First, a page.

"I think each of us needs a belief system to search for the meaning in our lives. The key issue for me is respecting each other's beliefs," I responded.

"Sometimes I feel that's a cop-out, a way of trying to explain something away," he said without rancor.

"You may be right," I said. "It feels to me more like we're trying to deal openly with some differences so that they won't impede our work together. But, I'm glad you can tell me it feels sometimes like a cop-out to you."

This interchange went on for the remainder of the session. We talked about a number of implications of different belief systems, including feeling connected, managing doubt, and struggling to trust.

Later that day I pondered this session, wondering whether my way of dealing with the differences in our belief systems had been helpful. If memory serves me right, this was one of very few direct explorations of such differences in more than 50 years of practice. I reassured myself that after two years in therapy he had initiated our exploration and that meant that at some level he was trusting enough to take such a step. I also reminded myself that at a purely psychological level I believed his belief system-with its promise of being chosen-and his Bible study group were, for him, important adaptive processes. It also seemed impressive that he could confront my efforts to change the focus (from his theological end-time to my psychological tolerance) as a cop-out. Most of all I hoped that my responses had been sufficiently respectful.

He did not reintroduce the topic during subsequent sessions. There is no obvious evidence of a change in our working alliance, and, at the time of this writing, I continue to be watchful. There are no guidelines, however, about dealing with such complex issues.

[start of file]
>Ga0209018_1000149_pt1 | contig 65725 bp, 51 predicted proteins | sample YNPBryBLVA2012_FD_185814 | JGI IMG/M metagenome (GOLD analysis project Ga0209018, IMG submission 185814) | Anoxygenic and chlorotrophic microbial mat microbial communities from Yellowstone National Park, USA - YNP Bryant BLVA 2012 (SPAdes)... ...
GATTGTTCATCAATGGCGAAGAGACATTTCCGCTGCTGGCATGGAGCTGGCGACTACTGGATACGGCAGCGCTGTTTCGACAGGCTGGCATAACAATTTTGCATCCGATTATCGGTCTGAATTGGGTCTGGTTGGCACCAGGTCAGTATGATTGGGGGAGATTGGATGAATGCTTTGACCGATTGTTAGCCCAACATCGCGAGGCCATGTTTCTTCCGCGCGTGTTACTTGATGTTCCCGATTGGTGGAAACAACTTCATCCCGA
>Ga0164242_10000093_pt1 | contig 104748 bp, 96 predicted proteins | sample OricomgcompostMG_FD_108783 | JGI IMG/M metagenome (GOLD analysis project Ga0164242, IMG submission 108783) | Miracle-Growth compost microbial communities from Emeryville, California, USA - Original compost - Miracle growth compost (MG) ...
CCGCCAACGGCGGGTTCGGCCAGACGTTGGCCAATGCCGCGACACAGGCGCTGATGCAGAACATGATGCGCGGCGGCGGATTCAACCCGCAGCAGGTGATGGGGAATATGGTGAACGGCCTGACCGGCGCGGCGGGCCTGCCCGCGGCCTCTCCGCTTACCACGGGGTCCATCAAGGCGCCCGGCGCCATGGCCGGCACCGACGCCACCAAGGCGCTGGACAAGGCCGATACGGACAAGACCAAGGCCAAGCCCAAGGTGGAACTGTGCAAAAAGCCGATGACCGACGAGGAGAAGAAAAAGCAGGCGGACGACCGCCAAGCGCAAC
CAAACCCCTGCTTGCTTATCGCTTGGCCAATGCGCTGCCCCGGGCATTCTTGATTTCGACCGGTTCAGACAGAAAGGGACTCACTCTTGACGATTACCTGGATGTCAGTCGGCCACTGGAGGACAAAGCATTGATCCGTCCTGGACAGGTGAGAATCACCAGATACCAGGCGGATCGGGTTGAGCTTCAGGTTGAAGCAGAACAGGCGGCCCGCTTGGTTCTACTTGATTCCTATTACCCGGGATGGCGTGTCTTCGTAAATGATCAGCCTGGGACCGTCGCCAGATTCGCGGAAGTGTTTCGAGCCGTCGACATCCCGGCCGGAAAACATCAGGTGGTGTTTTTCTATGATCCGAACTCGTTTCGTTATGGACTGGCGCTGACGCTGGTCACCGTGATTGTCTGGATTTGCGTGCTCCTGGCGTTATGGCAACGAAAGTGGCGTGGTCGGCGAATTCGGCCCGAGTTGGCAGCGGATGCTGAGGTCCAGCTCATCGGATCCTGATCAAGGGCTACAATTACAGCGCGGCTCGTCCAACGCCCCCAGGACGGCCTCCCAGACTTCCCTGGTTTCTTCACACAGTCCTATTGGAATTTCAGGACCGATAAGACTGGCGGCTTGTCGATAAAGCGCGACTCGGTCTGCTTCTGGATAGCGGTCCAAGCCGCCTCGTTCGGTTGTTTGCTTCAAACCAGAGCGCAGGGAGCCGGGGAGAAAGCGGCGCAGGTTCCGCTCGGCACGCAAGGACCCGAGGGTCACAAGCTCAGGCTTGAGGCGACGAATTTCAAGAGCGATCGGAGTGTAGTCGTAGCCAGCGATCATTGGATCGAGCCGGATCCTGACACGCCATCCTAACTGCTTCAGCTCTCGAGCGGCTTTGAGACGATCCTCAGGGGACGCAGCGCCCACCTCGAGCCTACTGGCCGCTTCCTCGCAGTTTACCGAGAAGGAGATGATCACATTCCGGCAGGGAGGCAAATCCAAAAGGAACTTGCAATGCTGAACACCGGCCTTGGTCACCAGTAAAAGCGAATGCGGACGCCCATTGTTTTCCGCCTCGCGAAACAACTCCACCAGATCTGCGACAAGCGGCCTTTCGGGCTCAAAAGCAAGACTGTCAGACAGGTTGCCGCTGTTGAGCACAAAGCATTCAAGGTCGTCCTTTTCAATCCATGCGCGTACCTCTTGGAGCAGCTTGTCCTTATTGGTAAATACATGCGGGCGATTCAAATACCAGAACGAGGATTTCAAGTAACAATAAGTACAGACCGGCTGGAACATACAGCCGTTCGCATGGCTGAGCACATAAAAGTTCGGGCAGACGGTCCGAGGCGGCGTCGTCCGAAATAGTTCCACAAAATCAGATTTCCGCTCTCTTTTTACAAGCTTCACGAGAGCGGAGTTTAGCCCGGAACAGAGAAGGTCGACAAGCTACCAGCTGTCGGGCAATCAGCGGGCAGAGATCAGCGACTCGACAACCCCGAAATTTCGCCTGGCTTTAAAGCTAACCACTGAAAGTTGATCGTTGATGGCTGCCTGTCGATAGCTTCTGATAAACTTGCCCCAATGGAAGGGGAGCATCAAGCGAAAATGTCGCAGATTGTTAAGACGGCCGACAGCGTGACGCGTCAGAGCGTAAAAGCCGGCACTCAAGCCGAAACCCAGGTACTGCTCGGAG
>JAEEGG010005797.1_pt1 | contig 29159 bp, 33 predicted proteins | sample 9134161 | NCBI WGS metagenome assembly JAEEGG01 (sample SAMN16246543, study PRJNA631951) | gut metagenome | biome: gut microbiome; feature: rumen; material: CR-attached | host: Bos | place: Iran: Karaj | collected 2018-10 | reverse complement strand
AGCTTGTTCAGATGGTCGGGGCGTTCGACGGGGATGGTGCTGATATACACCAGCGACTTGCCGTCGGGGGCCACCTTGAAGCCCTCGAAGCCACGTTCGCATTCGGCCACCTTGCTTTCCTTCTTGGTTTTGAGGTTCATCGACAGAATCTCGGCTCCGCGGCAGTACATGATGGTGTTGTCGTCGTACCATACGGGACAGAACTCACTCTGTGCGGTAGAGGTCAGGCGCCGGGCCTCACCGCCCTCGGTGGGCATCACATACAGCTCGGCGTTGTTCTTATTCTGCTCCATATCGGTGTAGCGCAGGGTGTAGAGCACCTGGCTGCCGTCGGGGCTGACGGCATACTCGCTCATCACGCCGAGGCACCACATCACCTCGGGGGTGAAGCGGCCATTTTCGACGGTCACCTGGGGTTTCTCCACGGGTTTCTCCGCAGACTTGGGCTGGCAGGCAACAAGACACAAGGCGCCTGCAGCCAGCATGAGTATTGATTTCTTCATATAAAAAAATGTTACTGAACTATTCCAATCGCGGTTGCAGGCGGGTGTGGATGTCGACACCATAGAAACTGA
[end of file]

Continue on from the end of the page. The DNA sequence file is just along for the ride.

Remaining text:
It was, therefore, with much interest that I read the Baylor Religious Survey.1 Based on a nationally representative sample of 1721 persons' responses to a nearly 400-item questionnaire, the survey is said to be the most extensive of its kind ever accomplished.

It is interesting reading for clinicians. I did not, however, hope for answers to my issues of psychotherapeutic process. Rather, I anticipated helpful data about religious belief systems. In this I was not disappointed. The authors chose to factor-analyze the subjects' responses to 29 of the items having to do with the nature of God. They found two distinct factors: God's level of engagement in one's personal life and world affairs and the extent to which God was believed to be critical and punitive. They next divided the respondents into those who were high and low on the engagement factor and those who were high and low on God's criticalness. Next, they constructed four groups: high engagement-high criticalness (authoritarian), high engagement-low criticalness (benevolent), low engagement-high criticalness (critical), and low engagement-low criticalness (distant). Although this approach to managing data is common and well accepted in many of the social sciences, some clinicians believe its major concern is numbers and not people, and as such, tells us little, if anything, about the real lives of real persons. With this caveat in mind, what do these different ways of thinking about God reveal?